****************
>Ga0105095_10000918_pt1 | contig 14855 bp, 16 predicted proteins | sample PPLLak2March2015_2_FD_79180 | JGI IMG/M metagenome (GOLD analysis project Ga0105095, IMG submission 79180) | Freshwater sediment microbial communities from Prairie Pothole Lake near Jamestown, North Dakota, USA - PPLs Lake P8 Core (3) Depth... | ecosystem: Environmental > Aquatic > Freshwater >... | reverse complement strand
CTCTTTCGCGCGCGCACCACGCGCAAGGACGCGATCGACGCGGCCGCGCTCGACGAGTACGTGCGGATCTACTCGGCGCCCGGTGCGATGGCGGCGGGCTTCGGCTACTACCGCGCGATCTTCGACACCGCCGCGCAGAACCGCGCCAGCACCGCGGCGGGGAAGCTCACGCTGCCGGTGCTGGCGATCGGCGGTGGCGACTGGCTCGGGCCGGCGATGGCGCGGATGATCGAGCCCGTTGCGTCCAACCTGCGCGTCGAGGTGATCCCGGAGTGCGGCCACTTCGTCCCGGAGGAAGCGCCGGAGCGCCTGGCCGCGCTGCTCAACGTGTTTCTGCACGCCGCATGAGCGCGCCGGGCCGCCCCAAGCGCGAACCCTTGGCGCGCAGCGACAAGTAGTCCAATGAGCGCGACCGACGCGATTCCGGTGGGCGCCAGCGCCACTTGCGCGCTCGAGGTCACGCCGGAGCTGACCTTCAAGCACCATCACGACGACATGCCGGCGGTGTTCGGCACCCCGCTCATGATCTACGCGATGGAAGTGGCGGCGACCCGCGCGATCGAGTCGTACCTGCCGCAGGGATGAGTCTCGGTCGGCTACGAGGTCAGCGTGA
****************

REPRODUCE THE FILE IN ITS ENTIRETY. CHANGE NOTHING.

>Ga0105095_10000918_pt1 | contig 14855 bp, 16 predicted proteins | sample PPLLak2March2015_2_FD_79180 | JGI IMG/M metagenome (GOLD analysis project Ga0105095, IMG submission 79180) | Freshwater sediment microbial communities from Prairie Pothole Lake near Jamestown, North Dakota, USA - PPLs Lake P8 Core (3) Depth... | ecosystem: Environmental > Aquatic > Freshwater >... | reverse complement strand
CTCTTTCGCGCGCGCACCACGCGCAAGGACGCGATCGACGCGGCCGCGCTCGACGAGTACGTGCGGATCTACTCGGCGCCCGGTGCGATGGCGGCGGGCTTCGGCTACTACCGCGCGATCTTCGACACCGCCGCGCAGAACCGCGCCAGCACCGCGGCGGGGAAGCTCACGCTGCCGGTGCTGGCGATCGGCGGTGGCGACTGGCTCGGGCCGGCGATGGCGCGGATGATCGAGCCCGTTGCGTCCAACCTGCGCGTCGAGGTGATCCCGGAGTGCGGCCACTTCGTCCCGGAGGAAGCGCCGGAGCGCCTGGCCGCGCTGCTCAACGTGTTTCTGCACGCCGCATGAGCGCGCCGGGCCGCCCCAAGCGCGAACCCTTGGCGCGCAGCGACAAGTAGTCCAATGAGCGCGACCGACGCGATTCCGGTGGGCGCCAGCGCCACTTGCGCGCTCGAGGTCACGCCGGAGCTGACCTTCAAGCACCATCACGACGACATGCCGGCGGTGTTCGGCACCCCGCTCATGATCTACGCGATGGAAGTGGCGGCGACCCGCGCGATCGAGTCGTACCTGCCGCAGGGATGAGTCTCGGTCGGCTACGAGGTCAGCGTGA